Three on the Third is a monthly series in which we highlight three books new to the library collection. Summaries of the books will be provided along with shelf location and a link to the item in the catalog. This month we are featuring several exciting new additions to our collection.
We Will Win the Day
by Louis Moore
James “Mudcat” Grant would not sing the right words. He knew they were a lie. Home of the Brave. Land of the Free. For who? Not black Americans. Not in 1960. Grant remembered vividly growing up in poverty in Lacooche, Florida, in a shack that had no hot water, no electric lights, or an indoor toilet, while his widowed mother supported her family on her menial wages working as a domestic in white people’s home and then trying to supplement her meager wages at the local citrus plant. He remembered the white kids who would bully the black kids and call them racist names, the white cop who pointed a gun at him while his partner kicked him in the rear, and the unequal school system where black kids received old school supplies deemed unfit for white kids, where he studied in a school that was really a house with blankets dividing the classrooms. There were the segregated spring training games in Florida, his Cleveland Indians teammates who yelled racist remarks at black fans, and his pitching coach, Ted Wilks, who in 1947 as a member of the St. Louis Cardinals tried to organize a boycott to avoid playing Jackie Robinson and the Brooklyn Dodgers, and as a pitcher regularly threw at the heads of black batters.
GV706.32 .M66 2017
Catalog Link – We Will Win the Day
Voices of Civil Rights Lawyers
Edited by Kent Spriggs
While bus boycotts, sit-ins, and other acts of civil disobedience were the engine of the civil rights movement, the law provided context for these events. Lawyers played a key role amid profound political and social upheavals, vindicating clients and together challenging white supremacy. Here, in their own voices, twenty-six lawyers reveal the abuses they endured and the barriers they broke as they fought for civil rights. These eyewitness accounts provide unique windows into some of the most dramatic moments in civil rights history–the 1965 Selma March, the first civil judgment against the Ku Klux Klan, the creation of ballot access for African Americans in Alabama, and the 1968 Democratic Convention. The narratives depict attorney-client relationships extraordinary in their mutual trust and commitment to risk-taking. White and black, male and female, northern- and southern-born, these recruits in the battle for freedom helped shape a critical chapter of American history.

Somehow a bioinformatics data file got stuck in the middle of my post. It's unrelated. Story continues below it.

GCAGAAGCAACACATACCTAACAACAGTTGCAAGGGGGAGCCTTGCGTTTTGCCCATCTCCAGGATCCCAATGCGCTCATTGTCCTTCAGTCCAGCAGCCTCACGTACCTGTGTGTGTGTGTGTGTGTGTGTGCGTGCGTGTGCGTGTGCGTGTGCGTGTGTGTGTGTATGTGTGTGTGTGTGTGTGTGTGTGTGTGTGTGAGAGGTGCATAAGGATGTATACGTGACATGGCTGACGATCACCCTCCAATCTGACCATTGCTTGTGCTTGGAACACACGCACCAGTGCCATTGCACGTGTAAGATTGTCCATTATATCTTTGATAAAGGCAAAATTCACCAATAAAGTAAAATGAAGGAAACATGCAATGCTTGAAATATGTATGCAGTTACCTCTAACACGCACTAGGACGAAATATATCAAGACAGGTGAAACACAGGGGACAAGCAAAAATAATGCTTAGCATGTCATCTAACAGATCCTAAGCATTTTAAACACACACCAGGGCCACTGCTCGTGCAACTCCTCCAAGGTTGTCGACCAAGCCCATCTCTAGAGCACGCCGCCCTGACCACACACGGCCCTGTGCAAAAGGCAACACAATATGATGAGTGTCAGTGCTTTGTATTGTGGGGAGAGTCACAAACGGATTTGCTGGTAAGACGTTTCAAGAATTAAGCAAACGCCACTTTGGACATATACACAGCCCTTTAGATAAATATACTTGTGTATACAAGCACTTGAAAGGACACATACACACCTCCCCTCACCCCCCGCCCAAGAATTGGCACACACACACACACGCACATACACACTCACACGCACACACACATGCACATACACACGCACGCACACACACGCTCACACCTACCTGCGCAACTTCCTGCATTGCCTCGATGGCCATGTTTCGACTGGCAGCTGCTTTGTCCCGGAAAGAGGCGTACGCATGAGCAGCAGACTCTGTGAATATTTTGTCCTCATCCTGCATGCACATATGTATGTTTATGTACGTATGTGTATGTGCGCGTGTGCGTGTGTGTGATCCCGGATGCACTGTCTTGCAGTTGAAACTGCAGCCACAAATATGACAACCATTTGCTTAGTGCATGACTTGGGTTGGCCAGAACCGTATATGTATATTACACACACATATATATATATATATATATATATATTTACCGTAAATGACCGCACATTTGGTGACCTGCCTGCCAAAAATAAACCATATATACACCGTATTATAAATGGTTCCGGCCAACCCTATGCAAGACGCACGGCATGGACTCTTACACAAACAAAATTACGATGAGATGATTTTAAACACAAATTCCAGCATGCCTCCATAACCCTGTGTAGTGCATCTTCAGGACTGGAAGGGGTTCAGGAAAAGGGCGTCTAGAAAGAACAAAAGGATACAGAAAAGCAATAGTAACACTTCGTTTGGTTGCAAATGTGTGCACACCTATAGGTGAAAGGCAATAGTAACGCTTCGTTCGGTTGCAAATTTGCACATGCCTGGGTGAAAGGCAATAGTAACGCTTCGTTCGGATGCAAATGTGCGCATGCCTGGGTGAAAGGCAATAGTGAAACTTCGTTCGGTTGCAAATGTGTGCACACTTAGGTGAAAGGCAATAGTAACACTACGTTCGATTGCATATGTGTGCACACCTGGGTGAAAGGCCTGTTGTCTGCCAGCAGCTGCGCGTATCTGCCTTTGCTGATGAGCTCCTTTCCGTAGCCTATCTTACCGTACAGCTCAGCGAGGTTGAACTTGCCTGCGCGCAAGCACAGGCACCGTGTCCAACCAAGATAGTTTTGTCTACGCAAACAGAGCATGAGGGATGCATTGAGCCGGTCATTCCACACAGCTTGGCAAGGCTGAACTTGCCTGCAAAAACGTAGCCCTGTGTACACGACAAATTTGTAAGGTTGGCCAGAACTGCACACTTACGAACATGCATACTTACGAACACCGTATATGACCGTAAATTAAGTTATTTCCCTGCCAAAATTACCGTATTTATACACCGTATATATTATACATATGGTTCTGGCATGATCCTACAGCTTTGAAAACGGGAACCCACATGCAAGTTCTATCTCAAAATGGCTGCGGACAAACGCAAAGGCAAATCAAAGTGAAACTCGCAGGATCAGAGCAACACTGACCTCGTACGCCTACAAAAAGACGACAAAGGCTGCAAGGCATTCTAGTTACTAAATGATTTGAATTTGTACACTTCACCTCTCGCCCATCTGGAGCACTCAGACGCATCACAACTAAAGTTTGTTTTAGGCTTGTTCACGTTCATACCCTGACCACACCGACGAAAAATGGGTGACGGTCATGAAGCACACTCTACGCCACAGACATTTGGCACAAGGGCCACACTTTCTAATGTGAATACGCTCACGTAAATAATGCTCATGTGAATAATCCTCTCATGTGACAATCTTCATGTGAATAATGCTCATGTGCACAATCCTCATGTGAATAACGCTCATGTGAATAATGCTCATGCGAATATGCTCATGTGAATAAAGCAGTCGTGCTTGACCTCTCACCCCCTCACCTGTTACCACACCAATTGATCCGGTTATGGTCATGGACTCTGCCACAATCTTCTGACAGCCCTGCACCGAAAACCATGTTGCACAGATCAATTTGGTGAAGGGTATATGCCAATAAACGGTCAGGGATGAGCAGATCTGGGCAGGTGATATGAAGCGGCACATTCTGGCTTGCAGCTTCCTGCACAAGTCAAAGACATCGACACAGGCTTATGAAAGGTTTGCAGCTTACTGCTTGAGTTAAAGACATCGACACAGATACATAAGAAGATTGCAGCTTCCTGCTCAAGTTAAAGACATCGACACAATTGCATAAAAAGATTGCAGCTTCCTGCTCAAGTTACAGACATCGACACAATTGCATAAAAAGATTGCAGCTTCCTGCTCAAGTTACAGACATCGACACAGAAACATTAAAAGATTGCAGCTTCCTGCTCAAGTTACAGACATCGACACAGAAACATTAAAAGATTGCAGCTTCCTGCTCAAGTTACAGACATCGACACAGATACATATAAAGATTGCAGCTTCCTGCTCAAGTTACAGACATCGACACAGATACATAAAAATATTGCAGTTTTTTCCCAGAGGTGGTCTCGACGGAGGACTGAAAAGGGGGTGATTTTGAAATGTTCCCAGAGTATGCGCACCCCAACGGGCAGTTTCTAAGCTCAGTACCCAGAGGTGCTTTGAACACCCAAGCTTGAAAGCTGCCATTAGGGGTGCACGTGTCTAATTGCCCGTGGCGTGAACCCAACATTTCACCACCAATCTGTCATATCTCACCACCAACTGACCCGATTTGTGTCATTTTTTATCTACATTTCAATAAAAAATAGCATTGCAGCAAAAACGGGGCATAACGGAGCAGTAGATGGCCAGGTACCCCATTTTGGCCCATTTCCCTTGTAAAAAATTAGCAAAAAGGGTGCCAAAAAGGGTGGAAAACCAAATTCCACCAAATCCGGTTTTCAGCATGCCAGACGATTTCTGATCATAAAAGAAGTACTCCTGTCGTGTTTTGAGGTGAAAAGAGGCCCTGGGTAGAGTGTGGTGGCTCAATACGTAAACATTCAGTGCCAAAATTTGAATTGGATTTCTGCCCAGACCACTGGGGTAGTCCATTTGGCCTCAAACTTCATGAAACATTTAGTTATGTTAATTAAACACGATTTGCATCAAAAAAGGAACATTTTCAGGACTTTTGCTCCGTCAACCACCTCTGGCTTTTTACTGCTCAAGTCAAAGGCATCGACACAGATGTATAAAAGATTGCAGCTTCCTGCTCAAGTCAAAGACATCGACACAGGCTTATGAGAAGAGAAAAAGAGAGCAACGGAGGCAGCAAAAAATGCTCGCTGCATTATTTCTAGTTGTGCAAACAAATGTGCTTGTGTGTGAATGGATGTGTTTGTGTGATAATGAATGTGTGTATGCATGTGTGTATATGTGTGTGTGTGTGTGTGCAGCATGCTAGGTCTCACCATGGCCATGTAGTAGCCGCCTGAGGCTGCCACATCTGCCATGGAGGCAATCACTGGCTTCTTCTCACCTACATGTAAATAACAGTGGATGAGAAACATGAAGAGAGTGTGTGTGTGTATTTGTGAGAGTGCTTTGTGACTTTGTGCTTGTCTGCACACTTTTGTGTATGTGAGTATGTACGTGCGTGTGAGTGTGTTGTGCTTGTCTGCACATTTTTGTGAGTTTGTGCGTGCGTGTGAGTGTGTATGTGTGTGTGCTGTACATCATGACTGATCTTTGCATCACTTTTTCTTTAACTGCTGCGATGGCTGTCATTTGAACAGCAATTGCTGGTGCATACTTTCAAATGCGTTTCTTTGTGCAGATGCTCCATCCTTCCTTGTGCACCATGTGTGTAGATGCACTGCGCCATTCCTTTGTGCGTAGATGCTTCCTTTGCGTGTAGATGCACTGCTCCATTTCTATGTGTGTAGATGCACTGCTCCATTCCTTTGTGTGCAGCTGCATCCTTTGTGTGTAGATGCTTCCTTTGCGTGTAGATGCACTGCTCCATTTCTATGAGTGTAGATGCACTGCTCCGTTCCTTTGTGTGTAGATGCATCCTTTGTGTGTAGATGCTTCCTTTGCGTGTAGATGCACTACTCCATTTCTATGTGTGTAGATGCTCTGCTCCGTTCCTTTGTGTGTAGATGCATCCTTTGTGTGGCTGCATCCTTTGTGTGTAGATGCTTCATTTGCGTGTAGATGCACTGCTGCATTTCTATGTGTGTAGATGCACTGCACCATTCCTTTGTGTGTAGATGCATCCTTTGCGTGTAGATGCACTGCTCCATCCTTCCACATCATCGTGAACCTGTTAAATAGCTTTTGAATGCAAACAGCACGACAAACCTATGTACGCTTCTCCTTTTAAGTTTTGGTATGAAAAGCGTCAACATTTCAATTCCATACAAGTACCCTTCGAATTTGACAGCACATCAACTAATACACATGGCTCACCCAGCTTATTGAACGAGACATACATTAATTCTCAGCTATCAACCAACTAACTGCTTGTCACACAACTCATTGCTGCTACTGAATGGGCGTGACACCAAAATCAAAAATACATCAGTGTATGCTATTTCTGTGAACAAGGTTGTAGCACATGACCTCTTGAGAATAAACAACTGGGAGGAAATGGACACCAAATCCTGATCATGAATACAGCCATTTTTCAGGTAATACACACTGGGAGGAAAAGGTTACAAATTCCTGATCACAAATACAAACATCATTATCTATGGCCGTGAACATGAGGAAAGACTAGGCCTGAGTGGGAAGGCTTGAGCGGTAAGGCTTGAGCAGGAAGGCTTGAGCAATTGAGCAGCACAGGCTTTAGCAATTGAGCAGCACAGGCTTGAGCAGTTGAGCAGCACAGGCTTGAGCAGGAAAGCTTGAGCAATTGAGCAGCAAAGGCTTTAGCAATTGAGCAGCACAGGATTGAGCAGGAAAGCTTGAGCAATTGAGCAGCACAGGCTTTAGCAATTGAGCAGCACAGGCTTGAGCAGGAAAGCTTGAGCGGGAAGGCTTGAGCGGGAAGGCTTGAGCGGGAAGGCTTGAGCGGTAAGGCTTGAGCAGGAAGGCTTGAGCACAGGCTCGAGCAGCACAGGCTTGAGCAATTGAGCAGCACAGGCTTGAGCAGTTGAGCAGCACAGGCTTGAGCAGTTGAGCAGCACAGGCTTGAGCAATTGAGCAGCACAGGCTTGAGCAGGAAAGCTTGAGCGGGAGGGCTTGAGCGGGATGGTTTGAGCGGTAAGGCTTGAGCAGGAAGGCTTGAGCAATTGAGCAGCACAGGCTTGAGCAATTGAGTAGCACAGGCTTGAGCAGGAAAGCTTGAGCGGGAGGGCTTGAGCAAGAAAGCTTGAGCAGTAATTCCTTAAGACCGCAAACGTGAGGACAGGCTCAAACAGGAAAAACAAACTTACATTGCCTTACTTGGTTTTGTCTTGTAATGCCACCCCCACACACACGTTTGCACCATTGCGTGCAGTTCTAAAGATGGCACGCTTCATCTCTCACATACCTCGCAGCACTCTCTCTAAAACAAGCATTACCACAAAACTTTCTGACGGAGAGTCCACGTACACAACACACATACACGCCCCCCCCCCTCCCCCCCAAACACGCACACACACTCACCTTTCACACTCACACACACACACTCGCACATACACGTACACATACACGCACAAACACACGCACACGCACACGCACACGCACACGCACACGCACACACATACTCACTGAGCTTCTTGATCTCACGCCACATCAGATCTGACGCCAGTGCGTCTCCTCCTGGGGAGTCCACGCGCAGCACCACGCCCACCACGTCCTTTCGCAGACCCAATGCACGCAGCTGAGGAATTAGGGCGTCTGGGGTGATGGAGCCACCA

E185.615 .V63 2018
Catalog Link – Voices of Civil Rights Lawyers
Let the People See
by Elliott J. Gorn
Everyone knows the story of the murder of young Emmett Till. In August 1955, the fourteen-year-old Chicago boy was murdered in Mississippi for having–supposedly–flirted with a white woman named Carolyn Bryant, who was working behind the counter of a store. Emmett was taken from the home of a relative later that night by white men; three days later, his naked body was recovered in the Tallahatchie River, weighed down by a cotton-gin fan. Till’s killers were acquitted, but details of what had happened to him became public; the story gripped the country and sparked outrage. It continues to turn. The murder has been the subject of books and documentaries, rising and falling in number with anniversaries and tie-ins, and shows no sign of letting up. The Till murder continues to haunt the American conscience. Fifty years later, in 2005, the FBI reopened the case. New papers and testimony have come to light, and several participants, including Till’s mother, Mamie Till Mobley, have published autobiographies. Using this new evidence and a broadened historical context, Elliott Gorn delves into facets of the case never before studied and considers how and why the story of Emmett Till still resonates, and likely always will. Even as it marked a turning point, Gorn shows, hauntingly, it reveals how old patterns of thought and behavior linger in new faces, and how deeply embedded racism in America remains. Gorn does full justice to both Emmett and the Till Case–the boy and the symbol–and shows how and why their intersection illuminates a number of crossroads: of north and south, black and white, city and country, industrialization and agriculture, rich and poor, childhood and adulthood.
HV6465.M7 G67 2018
Catalog Link – Let the People See